What you will need: ½ of your dog’s kibble A high incentive treat, cut into very small pieces; (dehydrated beef liver or freeze dried turkey livers are a great options that most dogs LOVE and they support their overall nutrition) Exercise to try: Beginning inside your home, find a spot to sit and keep your kibble and treats nearby and easily accessible for quick rewarding. Throw a piece of kibble a short distance away from you to begin, telling your pup to “Go Find!” As soon as they grab the piece of kibble, Mark it with “Yes!! Good Find!” When they naturally turn back to you, because they are excited by your tone, your enthusiasm, and the realization that you have snacks, Mark their eye contact with “Yes! Good Look!” begin to reach for the higher incentive snack. If/ When they begin to return to you*, Mark this behavior with “Yes!! Good Come!!” When they get to you, give them a small piece of the high incentive snack, before repeating and throwing a piece of kibble, a bit further away this time, and instructing them to “Go Find!” Continue playing this game as long and as often as you like. As your dog excels at the game inside in a small area, begin to increase the challenge by throwing the kibble further away or even around obstacles, like down the stairs/ down the hallway for example.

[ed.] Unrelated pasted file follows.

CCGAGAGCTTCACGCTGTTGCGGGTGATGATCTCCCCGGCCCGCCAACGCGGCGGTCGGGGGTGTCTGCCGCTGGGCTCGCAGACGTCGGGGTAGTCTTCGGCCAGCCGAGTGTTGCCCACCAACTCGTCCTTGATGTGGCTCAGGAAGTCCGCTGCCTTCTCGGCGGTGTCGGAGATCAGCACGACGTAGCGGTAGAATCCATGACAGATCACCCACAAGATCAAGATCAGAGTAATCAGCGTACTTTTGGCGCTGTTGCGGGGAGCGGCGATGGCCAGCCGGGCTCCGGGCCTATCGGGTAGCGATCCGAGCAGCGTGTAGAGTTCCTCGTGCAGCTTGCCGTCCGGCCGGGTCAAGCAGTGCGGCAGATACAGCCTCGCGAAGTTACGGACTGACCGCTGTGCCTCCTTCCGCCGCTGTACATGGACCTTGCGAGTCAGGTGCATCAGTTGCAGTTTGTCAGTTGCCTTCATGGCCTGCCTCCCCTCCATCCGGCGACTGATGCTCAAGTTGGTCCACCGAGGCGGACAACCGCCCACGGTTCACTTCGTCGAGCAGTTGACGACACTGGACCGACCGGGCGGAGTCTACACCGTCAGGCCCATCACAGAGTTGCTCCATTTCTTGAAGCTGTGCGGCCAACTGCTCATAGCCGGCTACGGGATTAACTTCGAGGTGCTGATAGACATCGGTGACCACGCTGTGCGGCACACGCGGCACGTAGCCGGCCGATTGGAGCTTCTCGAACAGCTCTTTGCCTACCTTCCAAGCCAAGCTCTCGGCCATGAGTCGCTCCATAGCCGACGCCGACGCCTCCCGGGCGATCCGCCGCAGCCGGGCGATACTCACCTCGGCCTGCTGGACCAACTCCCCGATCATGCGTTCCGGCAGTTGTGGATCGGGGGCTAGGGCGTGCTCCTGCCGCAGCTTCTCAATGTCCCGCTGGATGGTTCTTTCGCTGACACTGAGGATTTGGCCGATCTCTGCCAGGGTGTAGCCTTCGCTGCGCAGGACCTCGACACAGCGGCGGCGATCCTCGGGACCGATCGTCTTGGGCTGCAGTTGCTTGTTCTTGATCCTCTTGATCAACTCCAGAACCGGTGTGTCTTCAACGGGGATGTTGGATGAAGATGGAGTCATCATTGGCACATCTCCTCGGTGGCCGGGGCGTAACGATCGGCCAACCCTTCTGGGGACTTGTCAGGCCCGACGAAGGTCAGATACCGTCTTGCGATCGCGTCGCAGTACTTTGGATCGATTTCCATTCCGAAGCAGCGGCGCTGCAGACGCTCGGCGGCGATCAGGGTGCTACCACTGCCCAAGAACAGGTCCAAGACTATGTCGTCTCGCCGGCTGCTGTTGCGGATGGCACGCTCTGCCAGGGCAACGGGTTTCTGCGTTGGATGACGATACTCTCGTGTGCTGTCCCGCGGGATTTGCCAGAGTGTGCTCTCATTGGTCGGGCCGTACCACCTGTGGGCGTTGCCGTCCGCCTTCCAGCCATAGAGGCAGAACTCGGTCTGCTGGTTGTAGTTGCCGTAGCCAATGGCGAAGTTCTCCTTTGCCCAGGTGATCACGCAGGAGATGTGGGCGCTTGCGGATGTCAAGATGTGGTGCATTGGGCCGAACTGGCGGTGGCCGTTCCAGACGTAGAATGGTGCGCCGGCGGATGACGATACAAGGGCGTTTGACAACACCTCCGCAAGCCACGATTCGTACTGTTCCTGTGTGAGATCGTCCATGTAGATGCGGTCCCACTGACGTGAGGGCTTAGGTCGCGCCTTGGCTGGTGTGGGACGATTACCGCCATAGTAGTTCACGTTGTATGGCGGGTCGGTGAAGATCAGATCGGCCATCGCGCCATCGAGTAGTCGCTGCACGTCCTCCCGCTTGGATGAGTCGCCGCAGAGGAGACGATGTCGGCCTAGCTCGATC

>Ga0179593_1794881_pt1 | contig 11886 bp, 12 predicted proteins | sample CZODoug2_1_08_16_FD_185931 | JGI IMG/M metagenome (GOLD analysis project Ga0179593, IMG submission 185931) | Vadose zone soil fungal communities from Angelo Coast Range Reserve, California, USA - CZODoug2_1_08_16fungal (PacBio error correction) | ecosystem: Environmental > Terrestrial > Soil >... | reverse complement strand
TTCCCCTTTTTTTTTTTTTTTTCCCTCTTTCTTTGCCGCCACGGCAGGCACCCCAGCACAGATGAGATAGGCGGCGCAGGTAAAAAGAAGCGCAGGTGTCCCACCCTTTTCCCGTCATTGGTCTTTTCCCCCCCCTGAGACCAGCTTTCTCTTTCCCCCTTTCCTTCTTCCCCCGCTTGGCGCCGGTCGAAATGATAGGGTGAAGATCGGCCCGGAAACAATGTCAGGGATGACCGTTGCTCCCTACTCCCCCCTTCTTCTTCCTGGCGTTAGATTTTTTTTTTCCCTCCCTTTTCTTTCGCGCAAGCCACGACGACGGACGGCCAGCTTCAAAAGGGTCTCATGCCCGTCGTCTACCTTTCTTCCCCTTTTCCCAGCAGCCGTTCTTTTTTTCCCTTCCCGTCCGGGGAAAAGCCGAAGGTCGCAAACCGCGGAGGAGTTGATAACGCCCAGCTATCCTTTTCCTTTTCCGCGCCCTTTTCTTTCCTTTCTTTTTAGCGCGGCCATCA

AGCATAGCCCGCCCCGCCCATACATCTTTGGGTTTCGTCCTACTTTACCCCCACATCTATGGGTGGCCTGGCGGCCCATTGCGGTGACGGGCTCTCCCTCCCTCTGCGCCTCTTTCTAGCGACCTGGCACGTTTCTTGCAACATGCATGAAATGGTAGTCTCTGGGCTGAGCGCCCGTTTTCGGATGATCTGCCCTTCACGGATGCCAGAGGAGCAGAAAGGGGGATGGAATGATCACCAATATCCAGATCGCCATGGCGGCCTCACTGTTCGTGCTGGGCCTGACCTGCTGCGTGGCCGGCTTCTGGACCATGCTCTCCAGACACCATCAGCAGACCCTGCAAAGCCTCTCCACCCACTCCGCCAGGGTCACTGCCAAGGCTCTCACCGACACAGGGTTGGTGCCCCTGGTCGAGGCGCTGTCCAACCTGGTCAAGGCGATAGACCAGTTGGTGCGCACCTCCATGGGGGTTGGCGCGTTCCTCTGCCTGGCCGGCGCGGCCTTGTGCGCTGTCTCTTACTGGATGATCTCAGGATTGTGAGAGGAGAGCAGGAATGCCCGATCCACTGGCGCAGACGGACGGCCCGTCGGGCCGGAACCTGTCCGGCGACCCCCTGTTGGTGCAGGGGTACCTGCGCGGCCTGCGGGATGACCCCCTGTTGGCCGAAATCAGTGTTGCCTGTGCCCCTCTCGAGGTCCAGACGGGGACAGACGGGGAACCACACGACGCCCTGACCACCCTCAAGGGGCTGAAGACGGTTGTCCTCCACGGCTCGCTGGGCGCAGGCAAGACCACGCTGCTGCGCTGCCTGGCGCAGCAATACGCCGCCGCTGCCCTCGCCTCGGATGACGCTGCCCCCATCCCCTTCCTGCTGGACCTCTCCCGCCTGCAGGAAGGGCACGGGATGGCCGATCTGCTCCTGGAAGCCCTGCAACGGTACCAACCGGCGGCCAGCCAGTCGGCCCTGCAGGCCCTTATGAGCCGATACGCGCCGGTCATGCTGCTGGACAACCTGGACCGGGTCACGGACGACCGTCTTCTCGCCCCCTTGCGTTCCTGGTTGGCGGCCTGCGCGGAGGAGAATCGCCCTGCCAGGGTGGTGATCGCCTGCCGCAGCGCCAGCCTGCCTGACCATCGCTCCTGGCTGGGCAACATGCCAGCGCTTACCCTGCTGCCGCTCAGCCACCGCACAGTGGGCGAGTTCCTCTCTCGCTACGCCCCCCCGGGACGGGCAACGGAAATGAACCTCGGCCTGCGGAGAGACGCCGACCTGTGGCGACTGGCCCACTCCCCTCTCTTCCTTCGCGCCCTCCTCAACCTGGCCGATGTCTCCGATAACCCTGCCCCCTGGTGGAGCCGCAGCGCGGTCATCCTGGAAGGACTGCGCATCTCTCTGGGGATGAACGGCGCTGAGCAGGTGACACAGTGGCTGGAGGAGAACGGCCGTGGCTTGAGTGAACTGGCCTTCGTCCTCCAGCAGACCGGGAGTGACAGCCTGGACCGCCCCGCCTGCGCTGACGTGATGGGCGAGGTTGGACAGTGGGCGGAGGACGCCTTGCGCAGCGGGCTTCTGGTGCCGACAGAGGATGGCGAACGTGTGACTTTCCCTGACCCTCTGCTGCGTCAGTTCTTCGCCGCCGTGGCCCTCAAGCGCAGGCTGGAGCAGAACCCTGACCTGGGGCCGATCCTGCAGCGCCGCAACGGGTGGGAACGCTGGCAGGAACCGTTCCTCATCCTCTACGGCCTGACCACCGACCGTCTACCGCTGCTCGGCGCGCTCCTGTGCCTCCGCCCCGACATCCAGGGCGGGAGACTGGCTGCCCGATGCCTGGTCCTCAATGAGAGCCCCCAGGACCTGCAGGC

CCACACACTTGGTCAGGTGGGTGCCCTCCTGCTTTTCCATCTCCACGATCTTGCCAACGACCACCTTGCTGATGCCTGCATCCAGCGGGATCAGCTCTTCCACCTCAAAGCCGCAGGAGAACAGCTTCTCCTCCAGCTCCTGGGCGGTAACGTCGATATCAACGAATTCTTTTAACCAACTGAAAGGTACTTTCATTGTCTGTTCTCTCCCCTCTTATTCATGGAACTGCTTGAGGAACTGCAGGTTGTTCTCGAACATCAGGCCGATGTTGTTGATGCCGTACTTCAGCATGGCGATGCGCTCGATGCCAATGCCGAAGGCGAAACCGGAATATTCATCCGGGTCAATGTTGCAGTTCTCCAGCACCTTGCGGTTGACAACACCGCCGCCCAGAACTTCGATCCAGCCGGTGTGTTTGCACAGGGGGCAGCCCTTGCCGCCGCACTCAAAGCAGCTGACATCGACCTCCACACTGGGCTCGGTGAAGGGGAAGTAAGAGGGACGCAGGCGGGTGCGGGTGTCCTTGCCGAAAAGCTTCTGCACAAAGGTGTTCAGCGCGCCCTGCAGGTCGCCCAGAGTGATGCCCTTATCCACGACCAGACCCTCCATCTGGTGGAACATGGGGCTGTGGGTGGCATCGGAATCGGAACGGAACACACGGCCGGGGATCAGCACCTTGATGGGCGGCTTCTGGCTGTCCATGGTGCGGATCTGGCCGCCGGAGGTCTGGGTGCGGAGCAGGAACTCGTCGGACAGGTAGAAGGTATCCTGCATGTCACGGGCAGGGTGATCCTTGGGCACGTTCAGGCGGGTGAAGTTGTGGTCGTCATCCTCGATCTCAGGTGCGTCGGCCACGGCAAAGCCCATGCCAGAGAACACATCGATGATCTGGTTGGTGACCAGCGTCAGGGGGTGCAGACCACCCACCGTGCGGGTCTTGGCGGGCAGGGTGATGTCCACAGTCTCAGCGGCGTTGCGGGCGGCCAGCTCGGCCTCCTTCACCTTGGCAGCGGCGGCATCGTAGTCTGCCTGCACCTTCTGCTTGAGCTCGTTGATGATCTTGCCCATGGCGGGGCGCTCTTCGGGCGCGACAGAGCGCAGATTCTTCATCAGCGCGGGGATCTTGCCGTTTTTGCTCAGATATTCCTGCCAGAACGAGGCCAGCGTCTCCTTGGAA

When your dog is good at this inside, build on their foundation and increase the challenge by moving into the hallway, just in front of your building/ home, in the lobby, outside in a quiet and not busy area, and eventually around lots of distractions and activity. Some things to be mindful of: Training is meant to be fun!! If it’s not fun, you’re not doing it right. Simply pivot, take a break, or change tactics. Dogs learn best through play, enthusiasm, and being incentivized. (It has been proven through research over and over that not only are corrections and aversive techniques (like prongs, e-collars, etc) emotionally damaging and traumatic, but they are rarely effective in teaching our dogs our expectations as we intend.) When teaching a new skill, always begin doing so in the most comfortable and least distracting environment first. The more distractions, the more difficult the task becomes for our pup. It is unrealistic to expect our dog to be engaged with us if we are not engaged with them. Be present with your pup! *If your dog does not naturally want to return to you, incentivize them by being more exciting and engaging. Call your dog’s name and then step backwards a few times, repeating Pup! Pup! Pup! In a high and excited tone. Dogs like to move with movement, and so if we move away, they want to move towards us. If your dog is not recalling, do NOT move toward them as they will no longer see the purpose in returning to you if you intend to move toward them instead. If you’d like more 1:1 support, create your pet’s profile and set up a consultation at www.petsinresidence.com If you’d like to learn more tips like these, follow us on all social media platforms @EngagedDogs